SHANNON: How has your experience in Myanmar influenced you today?
SARANTA: It definitely helped me figure out how to put myself out there, and learn how to make connections out of nothing. I arrived in Yangon not knowing anybody—I had to figure out how to meet the right people, and where to find and create my own community. There is a dinner series you might have heard of called “9others”, which brings entrepreneurs together through intimate meals. I joined a few sessions in Singapore and really enjoyed it. It was a great way to gather interesting individuals from diverse backgrounds, and I thought it would be good to try it out in Yangon so that the small start-up community could get to know each other better. There was still a silo mentality as the Yangon start-up industry was literally in its infancy stages, without a proper networking infrastructure to tap into—unlike what we have in Singapore. I held a few of those dinners which became a catalyst for building stronger relationships within the startup community, and that taught me the importance of seeking out your own network.
SHANNON: How was the idea of The Working Capitol conceptualised?
SARANTA: I wasn’t interested in creating a traditional service office. If it was just going to be a space for people to simply sit and work in, I wouldn’t have gotten involved. However, as we were exploring the different concepts out there, the building blocks of our foundational concept started to form, and I saw my opportunity to get involved.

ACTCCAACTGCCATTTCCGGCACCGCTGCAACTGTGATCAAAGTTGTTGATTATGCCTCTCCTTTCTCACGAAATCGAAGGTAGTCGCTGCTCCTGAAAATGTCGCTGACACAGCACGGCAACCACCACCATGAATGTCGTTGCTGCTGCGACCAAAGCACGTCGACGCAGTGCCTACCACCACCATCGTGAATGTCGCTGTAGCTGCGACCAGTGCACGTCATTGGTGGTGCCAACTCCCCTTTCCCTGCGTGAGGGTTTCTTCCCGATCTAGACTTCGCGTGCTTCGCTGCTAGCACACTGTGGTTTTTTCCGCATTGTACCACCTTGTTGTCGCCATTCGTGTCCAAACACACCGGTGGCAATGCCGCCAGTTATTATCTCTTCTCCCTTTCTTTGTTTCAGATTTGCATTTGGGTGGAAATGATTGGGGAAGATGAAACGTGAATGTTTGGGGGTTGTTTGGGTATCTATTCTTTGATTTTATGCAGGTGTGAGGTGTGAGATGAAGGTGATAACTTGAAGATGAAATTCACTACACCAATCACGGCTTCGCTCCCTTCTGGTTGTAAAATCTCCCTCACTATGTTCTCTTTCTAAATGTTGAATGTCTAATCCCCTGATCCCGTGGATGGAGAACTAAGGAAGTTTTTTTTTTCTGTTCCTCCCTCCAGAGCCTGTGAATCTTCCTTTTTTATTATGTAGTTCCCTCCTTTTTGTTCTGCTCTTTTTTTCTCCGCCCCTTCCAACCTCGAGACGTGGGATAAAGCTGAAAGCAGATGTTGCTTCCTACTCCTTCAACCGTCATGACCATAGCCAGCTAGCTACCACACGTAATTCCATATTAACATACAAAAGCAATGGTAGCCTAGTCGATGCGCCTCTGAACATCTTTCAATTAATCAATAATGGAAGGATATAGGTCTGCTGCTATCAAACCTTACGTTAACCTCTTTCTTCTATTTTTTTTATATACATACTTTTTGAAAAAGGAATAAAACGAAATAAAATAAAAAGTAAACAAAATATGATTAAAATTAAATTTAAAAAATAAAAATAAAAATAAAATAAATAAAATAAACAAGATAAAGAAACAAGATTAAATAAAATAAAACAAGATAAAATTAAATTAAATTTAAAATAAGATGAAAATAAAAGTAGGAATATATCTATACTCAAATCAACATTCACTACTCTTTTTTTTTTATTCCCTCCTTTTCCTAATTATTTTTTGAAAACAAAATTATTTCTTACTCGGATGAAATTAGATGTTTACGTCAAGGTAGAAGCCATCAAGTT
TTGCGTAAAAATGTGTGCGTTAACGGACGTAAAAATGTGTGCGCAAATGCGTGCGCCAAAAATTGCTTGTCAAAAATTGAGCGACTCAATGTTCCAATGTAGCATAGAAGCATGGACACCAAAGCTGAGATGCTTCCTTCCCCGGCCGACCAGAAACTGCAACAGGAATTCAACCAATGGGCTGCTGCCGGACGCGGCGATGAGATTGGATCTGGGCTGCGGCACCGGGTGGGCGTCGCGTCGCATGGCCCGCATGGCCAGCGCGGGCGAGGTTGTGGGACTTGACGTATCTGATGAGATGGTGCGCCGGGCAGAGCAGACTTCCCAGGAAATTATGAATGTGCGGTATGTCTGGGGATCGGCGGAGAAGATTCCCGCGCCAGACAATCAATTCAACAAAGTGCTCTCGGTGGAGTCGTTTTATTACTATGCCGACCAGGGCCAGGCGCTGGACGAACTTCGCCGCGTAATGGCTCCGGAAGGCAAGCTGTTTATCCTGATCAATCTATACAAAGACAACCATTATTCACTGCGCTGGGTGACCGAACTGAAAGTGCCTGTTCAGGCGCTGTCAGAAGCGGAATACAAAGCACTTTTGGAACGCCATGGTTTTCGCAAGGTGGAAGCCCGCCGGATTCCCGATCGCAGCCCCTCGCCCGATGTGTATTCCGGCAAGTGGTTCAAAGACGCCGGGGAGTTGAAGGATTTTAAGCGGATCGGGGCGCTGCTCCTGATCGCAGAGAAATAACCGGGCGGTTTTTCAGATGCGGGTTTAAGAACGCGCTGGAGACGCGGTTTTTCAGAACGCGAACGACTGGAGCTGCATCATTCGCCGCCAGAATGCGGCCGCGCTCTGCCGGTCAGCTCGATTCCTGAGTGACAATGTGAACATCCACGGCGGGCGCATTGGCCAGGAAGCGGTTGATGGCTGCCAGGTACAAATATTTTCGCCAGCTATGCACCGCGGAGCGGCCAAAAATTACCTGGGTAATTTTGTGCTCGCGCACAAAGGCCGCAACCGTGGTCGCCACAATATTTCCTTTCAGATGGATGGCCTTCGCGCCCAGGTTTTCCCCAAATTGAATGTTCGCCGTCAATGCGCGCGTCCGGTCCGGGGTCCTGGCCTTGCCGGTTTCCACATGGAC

SHANNON: What was it like in the beginning when The Working Capitol first launched?
SARANTA: It was pretty scary. It was my first venture, so being thrust into the public eye took getting used to. I had no idea how it was going to go or how people would respond. Thankfully, we had a lot of support from the consultants we worked with and that was our first way to build a network even before we launched. Those connections were the basis of how we started building our community.
SHANNON: Was community-building a conscious effort from the start, too?
SARANTA: It was always going to be a space for experiences. You can’t really proclaim: this is the community that I want, this is how it’ll happen—and then it magically appears. It’s really something that has to organically take a life of its own. You need to have faith to let it run its course. I also feel like the word “community” gets talked about a lot. It’s out there, but what does it really mean? How do you really enable it? I think we only really felt our community solidifying a year after our launch. It takes time to build one, for people to organically come together and connect. But when you see it and feel it—that’s something truly special.
SHANNON: How did you decide what to focus on during the early days to get traction?